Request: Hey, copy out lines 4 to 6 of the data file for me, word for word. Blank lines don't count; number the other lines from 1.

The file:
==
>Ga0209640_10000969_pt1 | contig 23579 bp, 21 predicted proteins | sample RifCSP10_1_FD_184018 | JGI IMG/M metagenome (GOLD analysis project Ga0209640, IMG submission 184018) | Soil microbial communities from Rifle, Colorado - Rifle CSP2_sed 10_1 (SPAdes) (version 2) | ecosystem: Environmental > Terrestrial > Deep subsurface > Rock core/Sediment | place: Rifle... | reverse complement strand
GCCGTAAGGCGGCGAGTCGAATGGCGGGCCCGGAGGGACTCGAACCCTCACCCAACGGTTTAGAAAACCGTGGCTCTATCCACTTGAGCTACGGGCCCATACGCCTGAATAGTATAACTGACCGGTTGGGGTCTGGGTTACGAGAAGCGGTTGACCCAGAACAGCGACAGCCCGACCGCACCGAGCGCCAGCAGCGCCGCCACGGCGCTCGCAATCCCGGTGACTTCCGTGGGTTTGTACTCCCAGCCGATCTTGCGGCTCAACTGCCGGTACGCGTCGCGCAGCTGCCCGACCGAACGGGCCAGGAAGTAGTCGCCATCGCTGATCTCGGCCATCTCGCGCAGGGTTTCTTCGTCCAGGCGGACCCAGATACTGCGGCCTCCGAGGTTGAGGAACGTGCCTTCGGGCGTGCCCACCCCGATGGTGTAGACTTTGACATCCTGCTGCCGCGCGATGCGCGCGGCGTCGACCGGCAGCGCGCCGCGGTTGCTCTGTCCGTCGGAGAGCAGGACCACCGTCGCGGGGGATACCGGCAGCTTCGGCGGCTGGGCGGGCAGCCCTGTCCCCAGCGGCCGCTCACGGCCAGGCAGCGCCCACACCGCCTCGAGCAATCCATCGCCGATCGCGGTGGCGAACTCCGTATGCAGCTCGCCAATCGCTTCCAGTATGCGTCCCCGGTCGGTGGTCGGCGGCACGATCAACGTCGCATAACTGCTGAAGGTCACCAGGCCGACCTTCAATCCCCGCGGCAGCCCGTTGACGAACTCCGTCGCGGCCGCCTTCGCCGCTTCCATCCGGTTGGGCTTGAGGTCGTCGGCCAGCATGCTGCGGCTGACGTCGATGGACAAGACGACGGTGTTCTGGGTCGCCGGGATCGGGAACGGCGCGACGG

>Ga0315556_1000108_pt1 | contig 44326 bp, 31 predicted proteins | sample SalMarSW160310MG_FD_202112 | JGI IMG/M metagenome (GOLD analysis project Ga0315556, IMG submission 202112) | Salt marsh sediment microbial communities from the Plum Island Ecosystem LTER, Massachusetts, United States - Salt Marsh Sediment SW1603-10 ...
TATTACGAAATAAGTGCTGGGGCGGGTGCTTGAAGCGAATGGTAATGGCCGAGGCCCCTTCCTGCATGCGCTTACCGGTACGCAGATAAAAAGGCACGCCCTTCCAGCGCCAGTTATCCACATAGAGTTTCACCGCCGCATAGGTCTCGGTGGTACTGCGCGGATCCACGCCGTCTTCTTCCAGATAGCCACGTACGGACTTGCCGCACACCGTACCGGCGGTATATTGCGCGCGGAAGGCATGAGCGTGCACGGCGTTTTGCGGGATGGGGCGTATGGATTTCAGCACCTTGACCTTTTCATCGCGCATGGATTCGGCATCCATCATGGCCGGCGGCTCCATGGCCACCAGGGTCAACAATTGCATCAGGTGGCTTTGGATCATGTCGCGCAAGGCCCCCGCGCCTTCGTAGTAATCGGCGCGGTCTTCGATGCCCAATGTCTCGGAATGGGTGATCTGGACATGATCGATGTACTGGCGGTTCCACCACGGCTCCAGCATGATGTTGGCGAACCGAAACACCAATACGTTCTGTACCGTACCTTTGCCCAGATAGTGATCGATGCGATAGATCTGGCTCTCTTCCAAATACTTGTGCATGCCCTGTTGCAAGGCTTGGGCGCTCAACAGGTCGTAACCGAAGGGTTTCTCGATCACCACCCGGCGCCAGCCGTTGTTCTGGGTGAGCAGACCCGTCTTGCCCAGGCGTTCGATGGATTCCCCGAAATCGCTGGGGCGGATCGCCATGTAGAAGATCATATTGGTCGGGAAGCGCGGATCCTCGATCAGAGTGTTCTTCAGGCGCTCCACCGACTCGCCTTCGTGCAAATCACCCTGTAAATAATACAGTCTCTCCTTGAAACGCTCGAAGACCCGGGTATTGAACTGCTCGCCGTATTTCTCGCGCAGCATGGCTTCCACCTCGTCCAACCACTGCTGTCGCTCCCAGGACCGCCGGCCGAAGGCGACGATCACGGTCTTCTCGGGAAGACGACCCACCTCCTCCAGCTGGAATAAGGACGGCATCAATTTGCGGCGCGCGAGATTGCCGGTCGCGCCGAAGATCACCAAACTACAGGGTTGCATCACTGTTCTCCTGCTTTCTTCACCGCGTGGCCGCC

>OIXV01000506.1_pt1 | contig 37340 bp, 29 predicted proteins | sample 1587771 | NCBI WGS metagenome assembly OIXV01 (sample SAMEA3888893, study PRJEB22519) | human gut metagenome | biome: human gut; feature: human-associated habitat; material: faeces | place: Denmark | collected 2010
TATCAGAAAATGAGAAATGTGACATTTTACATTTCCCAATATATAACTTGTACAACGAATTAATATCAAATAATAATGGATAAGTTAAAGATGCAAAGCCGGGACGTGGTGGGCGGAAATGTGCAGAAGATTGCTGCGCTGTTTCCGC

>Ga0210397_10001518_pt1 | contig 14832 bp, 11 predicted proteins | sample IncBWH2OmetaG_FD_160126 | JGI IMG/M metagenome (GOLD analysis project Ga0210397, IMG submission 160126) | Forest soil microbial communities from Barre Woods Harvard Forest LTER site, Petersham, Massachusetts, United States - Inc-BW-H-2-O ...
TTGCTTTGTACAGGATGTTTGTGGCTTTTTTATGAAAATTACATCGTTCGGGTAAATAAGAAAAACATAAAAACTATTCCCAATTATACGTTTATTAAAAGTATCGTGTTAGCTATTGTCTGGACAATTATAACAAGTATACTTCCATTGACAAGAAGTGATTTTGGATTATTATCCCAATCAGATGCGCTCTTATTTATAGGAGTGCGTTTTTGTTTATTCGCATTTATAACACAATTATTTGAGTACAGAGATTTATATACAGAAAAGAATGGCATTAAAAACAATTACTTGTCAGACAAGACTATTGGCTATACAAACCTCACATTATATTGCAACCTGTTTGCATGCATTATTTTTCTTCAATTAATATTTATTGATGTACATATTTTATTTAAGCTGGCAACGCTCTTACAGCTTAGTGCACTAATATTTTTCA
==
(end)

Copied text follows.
TATTACGAAATAAGTGCTGGGGCGGGTGCTTGAAGCGAATGGTAATGGCCGAGGCCCCTTCCTGCATGCGCTTACCGGTACGCAGATAAAAAGGCACGCCCTTCCAGCGCCAGTTATCCACATAGAGTTTCACCGCCGCATAGGTCTCGGTGGTACTGCGCGGATCCACGCCGTCTTCTTCCAGATAGCCACGTACGGACTTGCCGCACACCGTACCGGCGGTATATTGCGCGCGGAAGGCATGAGCGTGCACGGCGTTTTGCGGGATGGGGCGTATGGATTTCAGCACCTTGACCTTTTCATCGCGCATGGATTCGGCATCCATCATGGCCGGCGGCTCCATGGCCACCAGGGTCAACAATTGCATCAGGTGGCTTTGGATCATGTCGCGCAAGGCCCCCGCGCCTTCGTAGTAATCGGCGCGGTCTTCGATGCCCAATGTCTCGGAATGGGTGATCTGGACATGATCGATGTACTGGCGGTTCCACCACGGCTCCAGCATGATGTTGGCGAACCGAAACACCAATACGTTCTGTACCGTACCTTTGCCCAGATAGTGATCGATGCGATAGATCTGGCTCTCTTCCAAATACTTGTGCATGCCCTGTTGCAAGGCTTGGGCGCTCAACAGGTCGTAACCGAAGGGTTTCTCGATCACCACCCGGCGCCAGCCGTTGTTCTGGGTGAGCAGACCCGTCTTGCCCAGGCGTTCGATGGATTCCCCGAAATCGCTGGGGCGGATCGCCATGTAGAAGATCATATTGGTCGGGAAGCGCGGATCCTCGATCAGAGTGTTCTTCAGGCGCTCCACCGACTCGCCTTCGTGCAAATCACCCTGTAAATAATACAGTCTCTCCTTGAAACGCTCGAAGACCCGGGTATTGAACTGCTCGCCGTATTTCTCGCGCAGCATGGCTTCCACCTCGTCCAACCACTGCTGTCGCTCCCAGGACCGCCGGCCGAAGGCGACGATCACGGTCTTCTCGGGAAGACGACCCACCTCCTCCAGCTGGAATAAGGACGGCATCAATTTGCGGCGCGCGAGATTGCCGGTCGCGCCGAAGATCACCAAACTACAGGGTTGCATCACTGTTCTCCTGCTTTCTTCACCGCGTGGCCGCC

>OIXV01000506.1_pt1 | contig 37340 bp, 29 predicted proteins | sample 1587771 | NCBI WGS metagenome assembly OIXV01 (sample SAMEA3888893, study PRJEB22519) | human gut metagenome | biome: human gut; feature: human-associated habitat; material: faeces | place: Denmark | collected 2010
TATCAGAAAATGAGAAATGTGACATTTTACATTTCCCAATATATAACTTGTACAACGAATTAATATCAAATAATAATGGATAAGTTAAAGATGCAAAGCCGGGACGTGGTGGGCGGAAATGTGCAGAAGATTGCTGCGCTGTTTCCGC